How to Make Popular Infographics that People Will Share



May 23, 2018 (Updated: May 4, 2023)

A business meeting with four laptops and three men seen discussing how to make popular infographics.

In this article… 


It’s one thing to create infographics. It’s another to design infographics that get attention, that people spread, and that get your message out. Instead of making more infographics, the goal should be to create popular infographics. That can be more challenging than it sounds. Just like it’s not so easy to gain a huge list of social media followers or to create that magical video that goes viral, knowing how to develop an infographic that’s actually popular may be a bit elusive.

Yet it is not impossible to design popular infographics that truly contribute to your company’s goals rather than drifting into the expanse of the internet, never to be heard from again. You don’t have complete control over what content people will connect with, yet certain strategies could help you design infographics that are more likely to be noticed and shared.

What Are the Elements of an Effective Infographic? 

Popular Infographics

Image via Flickr by CBC Radio 3

Infographics that become popular tend to share key components. These include:

Valuable Information

Sure, infographics should look good and be easy to read, but that’s not their main purpose. The point is to break down valuable information in a way that is simple for readers to digest. They get to the core of the topic and give you a quick overview of the main points.

Because of the purpose, you need to make sure you’re providing information that’s worth reading. The best infographics will include info that’s relevant, timely, helpful, and/or valuable in some other way. Keep in mind that valuable information doesn’t always need to be complex or educational; it just needs to have value to your audience, whether that value is interest, entertainment, or helpful tips.

Keep in mind when using data in your infographic that you need to use quality sources and provide proper citation. This will make your infographic more reputable and help you avoid accusations of spreading misinformation or relying on untrustworthy sources.

Better yet, your infographic can prove more effective if you perform your own research. Many companies use their staff, hire professionals, or partner with research organizations to carry out surveys, analysis, or other forms of research within their industry. Rather than spreading ideas that people can find elsewhere, you’ll become the source to turn to for that specific information.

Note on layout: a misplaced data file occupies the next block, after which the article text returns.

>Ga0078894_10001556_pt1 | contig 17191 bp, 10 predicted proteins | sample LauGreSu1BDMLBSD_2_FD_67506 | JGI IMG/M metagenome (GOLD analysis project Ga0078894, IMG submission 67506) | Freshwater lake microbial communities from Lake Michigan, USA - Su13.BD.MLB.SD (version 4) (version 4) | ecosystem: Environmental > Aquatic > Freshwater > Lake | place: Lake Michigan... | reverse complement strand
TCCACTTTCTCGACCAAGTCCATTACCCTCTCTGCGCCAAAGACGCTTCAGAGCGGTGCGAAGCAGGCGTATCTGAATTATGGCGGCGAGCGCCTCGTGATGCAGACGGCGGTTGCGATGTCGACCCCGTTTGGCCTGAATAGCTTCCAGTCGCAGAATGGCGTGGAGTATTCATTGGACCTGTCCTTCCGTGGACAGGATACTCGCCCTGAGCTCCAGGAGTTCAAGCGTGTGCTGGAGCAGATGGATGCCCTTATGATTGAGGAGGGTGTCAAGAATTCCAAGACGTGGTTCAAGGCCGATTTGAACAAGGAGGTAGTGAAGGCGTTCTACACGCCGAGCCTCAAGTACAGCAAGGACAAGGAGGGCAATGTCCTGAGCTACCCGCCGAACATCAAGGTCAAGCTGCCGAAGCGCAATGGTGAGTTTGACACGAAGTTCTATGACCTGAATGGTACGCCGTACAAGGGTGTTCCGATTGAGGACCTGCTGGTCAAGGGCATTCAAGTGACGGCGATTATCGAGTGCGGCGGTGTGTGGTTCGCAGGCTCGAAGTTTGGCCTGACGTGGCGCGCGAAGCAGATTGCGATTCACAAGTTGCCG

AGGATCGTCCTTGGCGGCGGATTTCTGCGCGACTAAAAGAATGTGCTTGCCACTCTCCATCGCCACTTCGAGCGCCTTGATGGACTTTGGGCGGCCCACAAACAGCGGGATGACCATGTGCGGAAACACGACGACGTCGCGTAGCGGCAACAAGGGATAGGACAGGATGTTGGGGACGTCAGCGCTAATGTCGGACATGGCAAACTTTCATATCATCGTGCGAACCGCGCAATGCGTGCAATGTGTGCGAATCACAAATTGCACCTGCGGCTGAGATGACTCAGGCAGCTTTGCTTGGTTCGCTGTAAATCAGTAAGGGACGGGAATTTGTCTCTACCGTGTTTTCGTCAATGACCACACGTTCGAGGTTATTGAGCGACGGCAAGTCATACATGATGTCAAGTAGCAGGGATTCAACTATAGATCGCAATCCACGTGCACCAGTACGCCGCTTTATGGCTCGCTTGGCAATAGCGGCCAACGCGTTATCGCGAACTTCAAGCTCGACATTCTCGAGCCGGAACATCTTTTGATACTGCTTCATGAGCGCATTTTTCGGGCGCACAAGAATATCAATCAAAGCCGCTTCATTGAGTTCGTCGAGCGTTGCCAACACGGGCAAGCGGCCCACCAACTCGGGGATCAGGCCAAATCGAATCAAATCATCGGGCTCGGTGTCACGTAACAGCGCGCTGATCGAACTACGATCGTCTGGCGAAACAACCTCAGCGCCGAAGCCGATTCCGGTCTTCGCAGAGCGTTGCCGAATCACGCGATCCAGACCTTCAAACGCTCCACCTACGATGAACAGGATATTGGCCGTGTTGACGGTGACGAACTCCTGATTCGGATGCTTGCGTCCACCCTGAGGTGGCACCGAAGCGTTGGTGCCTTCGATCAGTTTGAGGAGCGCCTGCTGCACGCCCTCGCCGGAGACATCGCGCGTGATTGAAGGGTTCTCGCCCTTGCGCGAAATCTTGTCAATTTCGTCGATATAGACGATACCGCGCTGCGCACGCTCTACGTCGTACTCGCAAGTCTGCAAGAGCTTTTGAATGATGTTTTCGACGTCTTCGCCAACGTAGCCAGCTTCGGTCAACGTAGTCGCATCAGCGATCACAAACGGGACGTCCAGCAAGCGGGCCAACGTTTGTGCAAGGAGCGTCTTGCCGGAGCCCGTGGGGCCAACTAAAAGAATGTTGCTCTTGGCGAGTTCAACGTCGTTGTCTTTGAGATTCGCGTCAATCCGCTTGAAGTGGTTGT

Showing and Telling

An infographic shouldn’t be full of written text with some extraneous graphics added for visual interest alone. The point is to use the graphics to illustrate the information. This form of content should visually enhance the information and direct the eye from one image to the next.

Just like the word “infographic” combines “information” with “graphics,” a good infographic will fuse images with text to create a new form of presenting data. You need both components of high-quality design and stellar writing to ensure that your infographic has the most impact.

If you’re ever in doubt, remind yourself of what makes an infographic different. With too many words and some images around the edges, you probably just have a poster. Content that’s heavy on the graphics might be more like an illustration. You need to find that sweet spot of text that works within the graphics and graphics that illustrate what the text is saying.

Specific Characteristics

Beyond the information you’ll present and your ability to combine text and graphics, strategic steps could boost the chances of popularity. An analysis of the top-shared infographics found patterns that popped out. These include using an average of 400 words and sizing the infographic at approximately 3,683 pixels tall by 804 pixels wide. Also, popular ones have specific color schemes that often included blue, which is associated with trust and responsibility.